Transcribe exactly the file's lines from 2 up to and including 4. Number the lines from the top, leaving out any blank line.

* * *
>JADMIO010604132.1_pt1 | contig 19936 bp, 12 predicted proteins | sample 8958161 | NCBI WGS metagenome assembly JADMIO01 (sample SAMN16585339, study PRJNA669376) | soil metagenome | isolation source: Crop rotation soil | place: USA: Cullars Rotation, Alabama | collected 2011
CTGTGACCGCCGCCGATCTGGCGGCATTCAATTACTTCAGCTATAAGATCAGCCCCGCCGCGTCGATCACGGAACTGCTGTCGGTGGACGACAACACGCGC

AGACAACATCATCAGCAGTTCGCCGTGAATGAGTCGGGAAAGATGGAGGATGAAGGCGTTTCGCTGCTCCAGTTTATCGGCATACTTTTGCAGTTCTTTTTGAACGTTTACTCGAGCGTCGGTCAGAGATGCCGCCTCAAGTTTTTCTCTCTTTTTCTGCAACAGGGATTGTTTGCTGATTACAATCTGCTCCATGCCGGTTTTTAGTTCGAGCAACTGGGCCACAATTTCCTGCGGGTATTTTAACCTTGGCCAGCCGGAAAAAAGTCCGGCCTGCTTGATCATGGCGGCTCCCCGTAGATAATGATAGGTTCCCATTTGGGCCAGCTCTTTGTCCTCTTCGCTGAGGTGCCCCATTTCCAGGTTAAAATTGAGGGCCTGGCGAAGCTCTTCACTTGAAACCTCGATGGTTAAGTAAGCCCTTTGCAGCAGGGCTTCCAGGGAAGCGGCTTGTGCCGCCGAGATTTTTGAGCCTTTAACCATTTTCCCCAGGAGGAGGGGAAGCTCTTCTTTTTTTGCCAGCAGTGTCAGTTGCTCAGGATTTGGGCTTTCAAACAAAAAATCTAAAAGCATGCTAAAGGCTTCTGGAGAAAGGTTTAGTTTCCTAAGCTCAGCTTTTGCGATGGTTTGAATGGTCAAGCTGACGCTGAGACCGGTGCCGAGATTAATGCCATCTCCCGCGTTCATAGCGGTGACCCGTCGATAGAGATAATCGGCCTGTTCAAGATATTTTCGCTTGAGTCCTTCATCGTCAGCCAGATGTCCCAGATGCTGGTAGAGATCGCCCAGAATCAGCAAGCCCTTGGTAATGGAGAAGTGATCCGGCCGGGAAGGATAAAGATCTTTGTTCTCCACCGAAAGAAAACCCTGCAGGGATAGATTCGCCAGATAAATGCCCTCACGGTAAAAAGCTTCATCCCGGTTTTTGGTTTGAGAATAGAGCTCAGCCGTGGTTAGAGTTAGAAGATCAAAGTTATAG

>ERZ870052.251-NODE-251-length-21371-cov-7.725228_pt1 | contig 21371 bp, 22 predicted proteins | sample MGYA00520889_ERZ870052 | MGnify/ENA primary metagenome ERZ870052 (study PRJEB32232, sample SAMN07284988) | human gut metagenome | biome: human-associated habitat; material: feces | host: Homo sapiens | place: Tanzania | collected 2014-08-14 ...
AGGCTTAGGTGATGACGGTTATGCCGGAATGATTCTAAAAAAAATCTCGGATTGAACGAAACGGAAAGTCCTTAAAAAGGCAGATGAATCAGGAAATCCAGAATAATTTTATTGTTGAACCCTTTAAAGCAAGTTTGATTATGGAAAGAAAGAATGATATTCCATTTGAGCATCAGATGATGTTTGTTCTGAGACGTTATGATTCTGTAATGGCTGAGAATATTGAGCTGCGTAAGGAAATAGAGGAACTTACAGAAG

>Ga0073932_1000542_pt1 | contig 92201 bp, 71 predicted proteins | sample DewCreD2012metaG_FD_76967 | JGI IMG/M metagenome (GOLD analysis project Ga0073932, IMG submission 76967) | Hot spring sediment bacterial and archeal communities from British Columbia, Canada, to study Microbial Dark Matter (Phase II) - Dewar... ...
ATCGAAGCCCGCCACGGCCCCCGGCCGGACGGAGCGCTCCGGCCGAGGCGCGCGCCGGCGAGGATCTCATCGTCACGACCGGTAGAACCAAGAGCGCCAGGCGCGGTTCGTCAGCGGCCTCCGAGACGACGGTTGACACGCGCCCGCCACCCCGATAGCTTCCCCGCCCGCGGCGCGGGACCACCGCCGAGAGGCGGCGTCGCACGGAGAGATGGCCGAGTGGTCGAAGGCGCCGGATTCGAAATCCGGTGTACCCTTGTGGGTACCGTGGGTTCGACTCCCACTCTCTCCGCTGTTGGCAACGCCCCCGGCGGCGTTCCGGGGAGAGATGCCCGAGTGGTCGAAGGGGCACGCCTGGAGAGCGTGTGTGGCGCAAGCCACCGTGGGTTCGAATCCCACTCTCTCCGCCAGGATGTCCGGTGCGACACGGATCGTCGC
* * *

CTGTGACCGCCGCCGATCTGGCGGCATTCAATTACTTCAGCTATAAGATCAGCCCCGCCGCGTCGATCACGGAACTGCTGTCGGTGGACGACAACACGCGC

AGACAACATCATCAGCAGTTCGCCGTGAATGAGTCGGGAAAGATGGAGGATGAAGGCGTTTCGCTGCTCCAGTTTATCGGCATACTTTTGCAGTTCTTTTTGAACGTTTACTCGAGCGTCGGTCAGAGATGCCGCCTCAAGTTTTTCTCTCTTTTTCTGCAACAGGGATTGTTTGCTGATTACAATCTGCTCCATGCCGGTTTTTAGTTCGAGCAACTGGGCCACAATTTCCTGCGGGTATTTTAACCTTGGCCAGCCGGAAAAAAGTCCGGCCTGCTTGATCATGGCGGCTCCCCGTAGATAATGATAGGTTCCCATTTGGGCCAGCTCTTTGTCCTCTTCGCTGAGGTGCCCCATTTCCAGGTTAAAATTGAGGGCCTGGCGAAGCTCTTCACTTGAAACCTCGATGGTTAAGTAAGCCCTTTGCAGCAGGGCTTCCAGGGAAGCGGCTTGTGCCGCCGAGATTTTTGAGCCTTTAACCATTTTCCCCAGGAGGAGGGGAAGCTCTTCTTTTTTTGCCAGCAGTGTCAGTTGCTCAGGATTTGGGCTTTCAAACAAAAAATCTAAAAGCATGCTAAAGGCTTCTGGAGAAAGGTTTAGTTTCCTAAGCTCAGCTTTTGCGATGGTTTGAATGGTCAAGCTGACGCTGAGACCGGTGCCGAGATTAATGCCATCTCCCGCGTTCATAGCGGTGACCCGTCGATAGAGATAATCGGCCTGTTCAAGATATTTTCGCTTGAGTCCTTCATCGTCAGCCAGATGTCCCAGATGCTGGTAGAGATCGCCCAGAATCAGCAAGCCCTTGGTAATGGAGAAGTGATCCGGCCGGGAAGGATAAAGATCTTTGTTCTCCACCGAAAGAAAACCCTGCAGGGATAGATTCGCCAGATAAATGCCCTCACGGTAAAAAGCTTCATCCCGGTTTTTGGTTTGAGAATAGAGCTCAGCCGTGGTTAGAGTTAGAAGATCAAAGTTATAG

>ERZ870052.251-NODE-251-length-21371-cov-7.725228_pt1 | contig 21371 bp, 22 predicted proteins | sample MGYA00520889_ERZ870052 | MGnify/ENA primary metagenome ERZ870052 (study PRJEB32232, sample SAMN07284988) | human gut metagenome | biome: human-associated habitat; material: feces | host: Homo sapiens | place: Tanzania | collected 2014-08-14 ...